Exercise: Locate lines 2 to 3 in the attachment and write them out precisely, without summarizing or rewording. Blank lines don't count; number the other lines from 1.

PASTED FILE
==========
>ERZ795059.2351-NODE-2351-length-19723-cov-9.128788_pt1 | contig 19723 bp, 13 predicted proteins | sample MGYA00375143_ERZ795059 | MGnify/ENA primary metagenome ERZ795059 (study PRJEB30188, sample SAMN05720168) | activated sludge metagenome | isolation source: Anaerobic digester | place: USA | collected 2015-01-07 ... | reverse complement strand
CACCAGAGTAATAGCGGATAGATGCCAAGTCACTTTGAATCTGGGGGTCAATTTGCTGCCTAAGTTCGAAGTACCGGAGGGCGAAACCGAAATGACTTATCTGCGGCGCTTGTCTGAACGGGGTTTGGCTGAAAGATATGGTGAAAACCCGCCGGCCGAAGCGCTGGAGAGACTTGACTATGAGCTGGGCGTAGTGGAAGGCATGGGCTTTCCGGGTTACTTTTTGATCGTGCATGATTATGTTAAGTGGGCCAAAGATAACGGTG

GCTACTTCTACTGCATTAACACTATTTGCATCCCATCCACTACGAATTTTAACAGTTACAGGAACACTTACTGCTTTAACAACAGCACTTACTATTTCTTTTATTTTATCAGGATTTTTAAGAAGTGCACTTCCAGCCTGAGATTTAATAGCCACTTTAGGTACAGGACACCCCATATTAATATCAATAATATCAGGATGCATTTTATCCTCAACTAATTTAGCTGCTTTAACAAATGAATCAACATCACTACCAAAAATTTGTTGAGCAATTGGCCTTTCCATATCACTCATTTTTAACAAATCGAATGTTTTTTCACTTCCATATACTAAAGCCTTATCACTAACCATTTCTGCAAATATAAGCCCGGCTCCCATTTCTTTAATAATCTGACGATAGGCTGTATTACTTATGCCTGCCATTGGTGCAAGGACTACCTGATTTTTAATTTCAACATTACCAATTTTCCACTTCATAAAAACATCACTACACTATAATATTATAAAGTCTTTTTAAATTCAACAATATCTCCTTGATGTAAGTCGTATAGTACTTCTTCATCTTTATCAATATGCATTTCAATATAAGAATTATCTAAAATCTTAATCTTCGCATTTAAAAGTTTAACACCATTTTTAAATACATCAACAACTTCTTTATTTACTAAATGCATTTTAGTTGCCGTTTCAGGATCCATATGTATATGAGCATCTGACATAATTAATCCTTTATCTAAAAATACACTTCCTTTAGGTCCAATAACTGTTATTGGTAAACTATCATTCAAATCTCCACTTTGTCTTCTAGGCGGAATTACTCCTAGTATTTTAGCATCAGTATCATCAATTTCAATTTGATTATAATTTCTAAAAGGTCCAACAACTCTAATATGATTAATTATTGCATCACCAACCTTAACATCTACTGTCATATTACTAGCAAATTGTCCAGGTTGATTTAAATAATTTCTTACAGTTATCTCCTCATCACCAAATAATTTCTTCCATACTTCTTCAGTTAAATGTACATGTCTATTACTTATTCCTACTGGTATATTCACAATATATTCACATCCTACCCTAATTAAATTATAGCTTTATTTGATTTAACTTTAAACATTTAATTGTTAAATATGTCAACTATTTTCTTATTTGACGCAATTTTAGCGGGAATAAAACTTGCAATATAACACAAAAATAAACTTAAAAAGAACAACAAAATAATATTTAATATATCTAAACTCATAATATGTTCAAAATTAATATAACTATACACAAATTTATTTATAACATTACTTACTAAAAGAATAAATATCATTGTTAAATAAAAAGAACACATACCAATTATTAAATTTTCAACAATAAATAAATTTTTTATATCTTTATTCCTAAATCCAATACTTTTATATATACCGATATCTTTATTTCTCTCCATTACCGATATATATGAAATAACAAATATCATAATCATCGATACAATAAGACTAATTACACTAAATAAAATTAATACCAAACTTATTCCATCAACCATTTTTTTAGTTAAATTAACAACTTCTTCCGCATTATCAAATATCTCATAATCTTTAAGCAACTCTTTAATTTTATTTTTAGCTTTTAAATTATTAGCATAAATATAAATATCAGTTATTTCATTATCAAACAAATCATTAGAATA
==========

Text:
CACCAGAGTAATAGCGGATAGATGCCAAGTCACTTTGAATCTGGGGGTCAATTTGCTGCCTAAGTTCGAAGTACCGGAGGGCGAAACCGAAATGACTTATCTGCGGCGCTTGTCTGAACGGGGTTTGGCTGAAAGATATGGTGAAAACCCGCCGGCCGAAGCGCTGGAGAGACTTGACTATGAGCTGGGCGTAGTGGAAGGCATGGGCTTTCCGGGTTACTTTTTGATCGTGCATGATTATGTTAAGTGGGCCAAAGATAACGGTG

GCTACTTCTACTGCATTAACACTATTTGCATCCCATCCACTACGAATTTTAACAGTTACAGGAACACTTACTGCTTTAACAACAGCACTTACTATTTCTTTTATTTTATCAGGATTTTTAAGAAGTGCACTTCCAGCCTGAGATTTAATAGCCACTTTAGGTACAGGACACCCCATATTAATATCAATAATATCAGGATGCATTTTATCCTCAACTAATTTAGCTGCTTTAACAAATGAATCAACATCACTACCAAAAATTTGTTGAGCAATTGGCCTTTCCATATCACTCATTTTTAACAAATCGAATGTTTTTTCACTTCCATATACTAAAGCCTTATCACTAACCATTTCTGCAAATATAAGCCCGGCTCCCATTTCTTTAATAATCTGACGATAGGCTGTATTACTTATGCCTGCCATTGGTGCAAGGACTACCTGATTTTTAATTTCAACATTACCAATTTTCCACTTCATAAAAACATCACTACACTATAATATTATAAAGTCTTTTTAAATTCAACAATATCTCCTTGATGTAAGTCGTATAGTACTTCTTCATCTTTATCAATATGCATTTCAATATAAGAATTATCTAAAATCTTAATCTTCGCATTTAAAAGTTTAACACCATTTTTAAATACATCAACAACTTCTTTATTTACTAAATGCATTTTAGTTGCCGTTTCAGGATCCATATGTATATGAGCATCTGACATAATTAATCCTTTATCTAAAAATACACTTCCTTTAGGTCCAATAACTGTTATTGGTAAACTATCATTCAAATCTCCACTTTGTCTTCTAGGCGGAATTACTCCTAGTATTTTAGCATCAGTATCATCAATTTCAATTTGATTATAATTTCTAAAAGGTCCAACAACTCTAATATGATTAATTATTGCATCACCAACCTTAACATCTACTGTCATATTACTAGCAAATTGTCCAGGTTGATTTAAATAATTTCTTACAGTTATCTCCTCATCACCAAATAATTTCTTCCATACTTCTTCAGTTAAATGTACATGTCTATTACTTATTCCTACTGGTATATTCACAATATATTCACATCCTACCCTAATTAAATTATAGCTTTATTTGATTTAACTTTAAACATTTAATTGTTAAATATGTCAACTATTTTCTTATTTGACGCAATTTTAGCGGGAATAAAACTTGCAATATAACACAAAAATAAACTTAAAAAGAACAACAAAATAATATTTAATATATCTAAACTCATAATATGTTCAAAATTAATATAACTATACACAAATTTATTTATAACATTACTTACTAAAAGAATAAATATCATTGTTAAATAAAAAGAACACATACCAATTATTAAATTTTCAACAATAAATAAATTTTTTATATCTTTATTCCTAAATCCAATACTTTTATATATACCGATATCTTTATTTCTCTCCATTACCGATATATATGAAATAACAAATATCATAATCATCGATACAATAAGACTAATTACACTAAATAAAATTAATACCAAACTTATTCCATCAACCATTTTTTTAGTTAAATTAACAACTTCTTCCGCATTATCAAATATCTCATAATCTTTAAGCAACTCTTTAATTTTATTTTTAGCTTTTAAATTATTAGCATAAATATAAATATCAGTTATTTCATTATCAAACAAATCATTAGAATA